WALL STREET: 20TH ANNIVERSARY EDITION
MOVIE: ***1/2 (out of 5)
DVD EXPERIENCE: **** (out of 5)
Michael Douglas as GORDON GEKKO
Charlie Sheen as BUD FOX
Daryl Hannah as DARIEN TAYLOR
Martin Sheen as CARL FOX
Directed by: Oliver Stone
Studio: 20th Century Fox
BY KEVIN CARR
In the late 1980s, uber-liberal Oliver Stone made a film about the cutthroat world of the stock market. Inspired by the insider trading scandals of that era, Stone made a film about the evils of greed. Strangely enough, the iconic line “Greed is good” from his award-winning film “Wall Street” has become the mantra of daytraders and stock brokers today.
The film tells the story of a young stock broker named Bud Fox (Charlie Sheen) who bursts out of cold-calling hell to become the protege of the venomous Gordon Gekko (Michael Douglas). Gekko represents every evil money-grubbing cliche. He’s a man with no conscious who loves money more than life itself. In the constant pursuit of profit, Gekko shows Fox the underhanded (and often illegal) ways of his business.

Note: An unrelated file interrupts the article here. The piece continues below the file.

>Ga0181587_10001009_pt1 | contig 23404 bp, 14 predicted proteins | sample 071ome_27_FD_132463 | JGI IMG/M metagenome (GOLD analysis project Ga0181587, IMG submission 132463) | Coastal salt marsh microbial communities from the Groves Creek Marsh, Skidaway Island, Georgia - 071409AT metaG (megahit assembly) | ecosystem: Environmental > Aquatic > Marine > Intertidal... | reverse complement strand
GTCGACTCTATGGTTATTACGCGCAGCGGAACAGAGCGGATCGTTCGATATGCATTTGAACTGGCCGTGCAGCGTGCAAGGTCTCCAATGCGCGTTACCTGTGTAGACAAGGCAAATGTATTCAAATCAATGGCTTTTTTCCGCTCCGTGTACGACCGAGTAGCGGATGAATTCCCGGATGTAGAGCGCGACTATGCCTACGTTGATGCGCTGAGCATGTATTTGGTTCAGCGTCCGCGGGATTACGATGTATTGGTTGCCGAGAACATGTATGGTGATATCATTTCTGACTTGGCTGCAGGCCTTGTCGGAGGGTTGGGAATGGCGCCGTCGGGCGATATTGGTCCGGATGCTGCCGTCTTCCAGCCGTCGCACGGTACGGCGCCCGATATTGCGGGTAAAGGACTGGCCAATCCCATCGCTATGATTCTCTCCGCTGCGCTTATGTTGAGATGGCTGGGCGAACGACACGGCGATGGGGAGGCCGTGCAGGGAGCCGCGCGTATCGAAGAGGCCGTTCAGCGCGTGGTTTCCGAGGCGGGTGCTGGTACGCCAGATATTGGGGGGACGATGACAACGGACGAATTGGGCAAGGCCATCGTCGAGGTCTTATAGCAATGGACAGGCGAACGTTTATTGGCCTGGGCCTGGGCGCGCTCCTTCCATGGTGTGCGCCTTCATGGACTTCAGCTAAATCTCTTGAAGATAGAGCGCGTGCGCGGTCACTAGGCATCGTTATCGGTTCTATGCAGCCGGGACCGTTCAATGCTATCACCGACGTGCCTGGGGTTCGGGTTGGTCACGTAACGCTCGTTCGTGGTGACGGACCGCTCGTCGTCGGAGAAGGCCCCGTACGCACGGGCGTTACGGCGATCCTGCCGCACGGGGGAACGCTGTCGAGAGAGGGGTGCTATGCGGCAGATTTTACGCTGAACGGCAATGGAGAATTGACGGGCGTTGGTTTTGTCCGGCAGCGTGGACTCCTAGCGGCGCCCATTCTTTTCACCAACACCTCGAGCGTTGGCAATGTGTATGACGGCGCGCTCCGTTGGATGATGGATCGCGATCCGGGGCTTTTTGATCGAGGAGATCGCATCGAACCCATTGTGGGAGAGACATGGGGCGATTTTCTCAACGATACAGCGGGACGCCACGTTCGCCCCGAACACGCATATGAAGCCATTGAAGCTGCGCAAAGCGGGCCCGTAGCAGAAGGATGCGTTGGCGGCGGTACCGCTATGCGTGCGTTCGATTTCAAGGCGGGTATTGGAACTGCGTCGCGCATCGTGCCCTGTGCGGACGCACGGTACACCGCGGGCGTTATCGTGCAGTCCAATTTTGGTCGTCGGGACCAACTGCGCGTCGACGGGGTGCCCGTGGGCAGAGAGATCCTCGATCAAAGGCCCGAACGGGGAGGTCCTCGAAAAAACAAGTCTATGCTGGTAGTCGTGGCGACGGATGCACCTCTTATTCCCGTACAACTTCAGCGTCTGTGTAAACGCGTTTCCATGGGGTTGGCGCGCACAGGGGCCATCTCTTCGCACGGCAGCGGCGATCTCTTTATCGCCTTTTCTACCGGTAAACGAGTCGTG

While Gekko is presented as a villain, he has become a hero to many in today’s world, and this is the irony of the film. “Wall Street” is beloved by many in the financial world for the first 100 minutes or so. They often turn a blind eye to the downfall of these smarmy business practices shown near the end of the picture.
Still, “Wall Street” is a compelling drama that is exceedingly well acted (with the obvious exception of the wretched Daryl Hannah), and it’s probably one of the best written pieces the Oliver Stone has ever produced. However, I can’t help but think his message gets mixed with some of his film. If he were really getting his point across to people, would money-hungry daytraders be enamored with Gekko as much as wannabe gangstas are with Tony Montana from “Scarface” (another Oliver Stone creation).
The 20th anniversary DVD comes with an audio commentary by Oliver Stone and a second disc with extensive special features. Some additional material includes an introduction by Stone, several deleted scenes with commentary by Stone and two in-depth behind-the-scenes documentaries about the making of – and the legacy of – “Wall Street.”